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Old 10-11-2015, 06:10 PM   #1
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Yeah! Scored a good 'un!

A couple of weeks ago a friend of my best friend mentioned that she had a cast iron skillet that she was going to get rid of. Well, actually, throw in the trash! Oh horrors! NO!

She said it was all "icky" and no good any more. It was abundantly clear that the was unfamiliar with the resiliency of cast iron. At the very least, the pan could be used for a dog food dish.

I bought it from her for $5. It's nice and deep and 12 inches in diameter. I wouldn't have categorized it "icky," but it did need some attention and love. It was a bit dirty and had been, I think, ill-seasoned in the beginning.

First thing I did was to run it through a cycle of my oven when it was cleaning, which took the skillet down to its out-of-the-mold battleship grey metal. I've seasoned it once and will season it a couple more times and I can't wait to use it.

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Old 10-11-2015, 06:29 PM   #2
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Good for you!

I have a cast iron frying pan which I manage to keep mostly clean, although it does have a build up about half way up the pan that is hard to shift. My oven doesn't have a cleaning cycle. Do you have any ideas of an alternative to effectively clean it? (I thought soaking it in water was a no no since it could get rusty...certainly the base shows signs of that).
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Old 10-11-2015, 07:17 PM   #3
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Good for you!!!

I know how you feel, some of my most cherished possessions are things I have rescued and given a new lease on life, it is a great feeling that many people just can't understand!
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Old 10-11-2015, 07:18 PM   #4
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Good score Katie! I need to prowl the second hand stores around here and pick up any cast iron and enameled I can find.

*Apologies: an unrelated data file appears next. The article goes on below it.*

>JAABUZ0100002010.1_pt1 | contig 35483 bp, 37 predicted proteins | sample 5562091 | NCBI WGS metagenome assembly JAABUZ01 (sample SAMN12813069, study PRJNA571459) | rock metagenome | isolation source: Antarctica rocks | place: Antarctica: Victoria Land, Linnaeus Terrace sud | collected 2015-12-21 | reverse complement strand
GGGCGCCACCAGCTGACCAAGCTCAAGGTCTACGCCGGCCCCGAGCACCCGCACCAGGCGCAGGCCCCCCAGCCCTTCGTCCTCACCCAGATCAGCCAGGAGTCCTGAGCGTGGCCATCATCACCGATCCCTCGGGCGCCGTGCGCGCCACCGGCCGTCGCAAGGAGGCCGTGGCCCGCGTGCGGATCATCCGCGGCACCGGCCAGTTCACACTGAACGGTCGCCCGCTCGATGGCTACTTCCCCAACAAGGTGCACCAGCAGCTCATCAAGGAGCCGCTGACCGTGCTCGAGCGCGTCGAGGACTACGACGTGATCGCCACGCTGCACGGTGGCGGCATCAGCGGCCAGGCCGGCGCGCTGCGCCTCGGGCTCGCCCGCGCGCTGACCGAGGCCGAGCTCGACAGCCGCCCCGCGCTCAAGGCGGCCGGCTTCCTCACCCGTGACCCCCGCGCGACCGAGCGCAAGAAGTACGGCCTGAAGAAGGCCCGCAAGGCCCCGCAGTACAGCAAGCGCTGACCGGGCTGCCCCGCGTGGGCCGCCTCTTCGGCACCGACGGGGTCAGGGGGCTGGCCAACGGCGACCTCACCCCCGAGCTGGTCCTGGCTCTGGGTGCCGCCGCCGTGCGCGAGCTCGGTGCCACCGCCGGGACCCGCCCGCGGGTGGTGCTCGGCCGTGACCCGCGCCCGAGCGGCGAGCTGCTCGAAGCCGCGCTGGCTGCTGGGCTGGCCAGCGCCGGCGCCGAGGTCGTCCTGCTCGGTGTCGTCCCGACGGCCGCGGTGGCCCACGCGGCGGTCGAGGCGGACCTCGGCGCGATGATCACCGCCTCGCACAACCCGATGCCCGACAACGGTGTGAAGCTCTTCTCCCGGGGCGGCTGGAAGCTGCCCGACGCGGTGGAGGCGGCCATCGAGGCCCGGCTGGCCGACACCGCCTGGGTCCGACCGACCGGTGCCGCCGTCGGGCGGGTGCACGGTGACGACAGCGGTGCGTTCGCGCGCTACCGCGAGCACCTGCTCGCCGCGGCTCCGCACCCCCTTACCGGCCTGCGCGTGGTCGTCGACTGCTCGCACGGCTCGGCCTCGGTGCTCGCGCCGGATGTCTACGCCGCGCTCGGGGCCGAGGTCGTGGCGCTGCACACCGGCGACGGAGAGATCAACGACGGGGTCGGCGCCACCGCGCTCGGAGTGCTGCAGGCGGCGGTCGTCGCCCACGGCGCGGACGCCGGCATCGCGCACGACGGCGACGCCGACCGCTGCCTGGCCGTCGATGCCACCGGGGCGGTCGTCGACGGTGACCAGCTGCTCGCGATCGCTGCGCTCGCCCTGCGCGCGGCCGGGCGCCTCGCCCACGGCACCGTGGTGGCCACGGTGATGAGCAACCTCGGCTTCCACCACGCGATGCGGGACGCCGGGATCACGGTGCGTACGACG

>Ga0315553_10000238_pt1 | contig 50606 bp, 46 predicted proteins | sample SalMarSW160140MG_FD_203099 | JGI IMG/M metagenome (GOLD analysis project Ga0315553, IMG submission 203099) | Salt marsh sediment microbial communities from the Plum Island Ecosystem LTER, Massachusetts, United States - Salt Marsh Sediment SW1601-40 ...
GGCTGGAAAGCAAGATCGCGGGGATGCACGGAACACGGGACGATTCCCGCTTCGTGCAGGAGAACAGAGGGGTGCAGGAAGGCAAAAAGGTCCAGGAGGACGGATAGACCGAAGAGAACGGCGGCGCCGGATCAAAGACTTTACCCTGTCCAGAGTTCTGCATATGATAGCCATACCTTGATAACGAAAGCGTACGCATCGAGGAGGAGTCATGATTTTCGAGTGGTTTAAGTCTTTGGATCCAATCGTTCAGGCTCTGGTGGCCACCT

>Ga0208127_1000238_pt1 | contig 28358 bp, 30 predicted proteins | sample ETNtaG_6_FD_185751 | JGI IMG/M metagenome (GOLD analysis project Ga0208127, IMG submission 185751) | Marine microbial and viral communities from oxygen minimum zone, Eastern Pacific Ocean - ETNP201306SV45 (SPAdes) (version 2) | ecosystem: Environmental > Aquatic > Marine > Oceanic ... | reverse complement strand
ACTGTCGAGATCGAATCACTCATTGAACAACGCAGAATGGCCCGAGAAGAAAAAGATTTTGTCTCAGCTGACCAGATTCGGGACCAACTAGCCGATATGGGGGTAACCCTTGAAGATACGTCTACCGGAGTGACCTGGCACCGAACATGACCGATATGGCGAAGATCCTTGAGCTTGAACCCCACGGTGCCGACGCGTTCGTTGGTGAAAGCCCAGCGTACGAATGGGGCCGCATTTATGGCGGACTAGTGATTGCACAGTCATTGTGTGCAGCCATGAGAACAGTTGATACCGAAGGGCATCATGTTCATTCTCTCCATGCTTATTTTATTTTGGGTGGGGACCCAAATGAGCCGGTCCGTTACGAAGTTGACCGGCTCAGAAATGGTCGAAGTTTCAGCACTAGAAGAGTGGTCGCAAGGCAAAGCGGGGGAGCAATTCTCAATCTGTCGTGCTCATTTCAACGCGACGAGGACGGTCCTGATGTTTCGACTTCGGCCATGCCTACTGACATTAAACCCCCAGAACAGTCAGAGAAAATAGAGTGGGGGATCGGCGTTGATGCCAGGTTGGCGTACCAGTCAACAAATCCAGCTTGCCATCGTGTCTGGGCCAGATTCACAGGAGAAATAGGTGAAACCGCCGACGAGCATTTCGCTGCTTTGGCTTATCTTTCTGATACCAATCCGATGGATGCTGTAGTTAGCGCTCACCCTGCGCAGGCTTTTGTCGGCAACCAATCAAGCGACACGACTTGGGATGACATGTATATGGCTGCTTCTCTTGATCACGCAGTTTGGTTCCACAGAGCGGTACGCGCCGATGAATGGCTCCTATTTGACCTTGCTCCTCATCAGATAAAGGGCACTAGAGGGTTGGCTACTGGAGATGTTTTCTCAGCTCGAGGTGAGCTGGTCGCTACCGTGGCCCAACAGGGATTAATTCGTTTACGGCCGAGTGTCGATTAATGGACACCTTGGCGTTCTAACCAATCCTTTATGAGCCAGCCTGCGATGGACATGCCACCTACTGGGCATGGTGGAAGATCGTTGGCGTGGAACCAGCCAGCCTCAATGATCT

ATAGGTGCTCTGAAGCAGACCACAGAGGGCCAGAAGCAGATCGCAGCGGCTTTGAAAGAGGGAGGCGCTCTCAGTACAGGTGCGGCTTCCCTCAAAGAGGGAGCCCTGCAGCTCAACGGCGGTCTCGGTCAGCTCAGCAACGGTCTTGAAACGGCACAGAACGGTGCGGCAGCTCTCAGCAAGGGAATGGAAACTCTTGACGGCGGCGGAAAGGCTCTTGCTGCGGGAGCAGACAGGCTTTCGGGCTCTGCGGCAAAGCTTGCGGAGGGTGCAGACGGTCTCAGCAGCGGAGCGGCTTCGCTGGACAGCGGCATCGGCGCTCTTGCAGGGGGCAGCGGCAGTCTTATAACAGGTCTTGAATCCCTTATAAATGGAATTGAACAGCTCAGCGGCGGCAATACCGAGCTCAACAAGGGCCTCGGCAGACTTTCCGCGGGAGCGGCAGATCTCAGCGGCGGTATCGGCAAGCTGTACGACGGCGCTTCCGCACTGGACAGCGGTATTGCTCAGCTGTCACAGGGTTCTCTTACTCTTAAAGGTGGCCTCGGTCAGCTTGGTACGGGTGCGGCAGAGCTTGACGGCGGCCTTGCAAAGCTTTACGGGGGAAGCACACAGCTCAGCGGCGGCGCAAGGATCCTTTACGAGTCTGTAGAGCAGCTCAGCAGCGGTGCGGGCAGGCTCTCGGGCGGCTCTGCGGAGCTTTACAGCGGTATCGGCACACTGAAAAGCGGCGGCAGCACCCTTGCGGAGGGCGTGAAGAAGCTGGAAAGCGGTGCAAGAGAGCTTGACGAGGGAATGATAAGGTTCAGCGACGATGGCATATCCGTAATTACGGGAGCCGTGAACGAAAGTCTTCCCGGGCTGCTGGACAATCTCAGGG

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Old 10-11-2015, 08:09 PM   #5
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Quote:
Originally Posted by creative View Post
Good for you!

I have a cast iron frying pan which I manage to keep mostly clean, although it does have a build up about half way up the pan that is hard to shift. My oven doesn't have a cleaning cycle. Do you have any ideas of an alternative to effectively clean it? (I thought soaking it in water was a no no since it could get rusty...certainly the base shows signs of that).

Yes, creative. If you have a barbecue grill, you can put the frying pan in it on "blast" for about an hour. Let it cool, then you should be able to further clean it by hand and reseason it. I've done that, too, but since our oven has the cleaning feature, I can kill two birds with one stone.
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Old 10-11-2015, 09:22 PM   #6
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Good deal, Katie!

I'm always on the lookout for cast iron at yard sales, but I think they're often grabbed before they even hit the sales or thrift shops.
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Old 10-11-2015, 09:40 PM   #7
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Nice job, Katie!

Didn't Andy say you could put a cast iron pan in a plastic bag with a dish of ammonia outside overnight and it would wipe clean in the morning, or am I thinking of another material?

I imagine you could also turn your oven to its highest setting and bake off the buildup.
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Old 10-11-2015, 09:55 PM   #8
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I've used the ammonia in a bag trick to clean stove parts but never for cast iron to strip all seasoning. I've used the gas grill effectively on a carbon steel wok I had to start over seasoning as well as a 12" CI skillet. It works great. Putting them in the oven for a self-cleaning cycle will also work and won't damage the cast iron.
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Old 10-11-2015, 11:47 PM   #9
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Thanks for clarifying that.
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Old 10-12-2015, 05:31 AM   #10
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Yes, creative. If you have a barbecue grill, you can put the frying pan in it on "blast" for about an hour. Let it cool, then you should be able to further clean it by hand and reseason it. I've done that, too, but since our oven has the cleaning feature, I can kill two birds with one stone.
Ah...alas, I don't have a barbecue grill either. Thanks for your post anyway.
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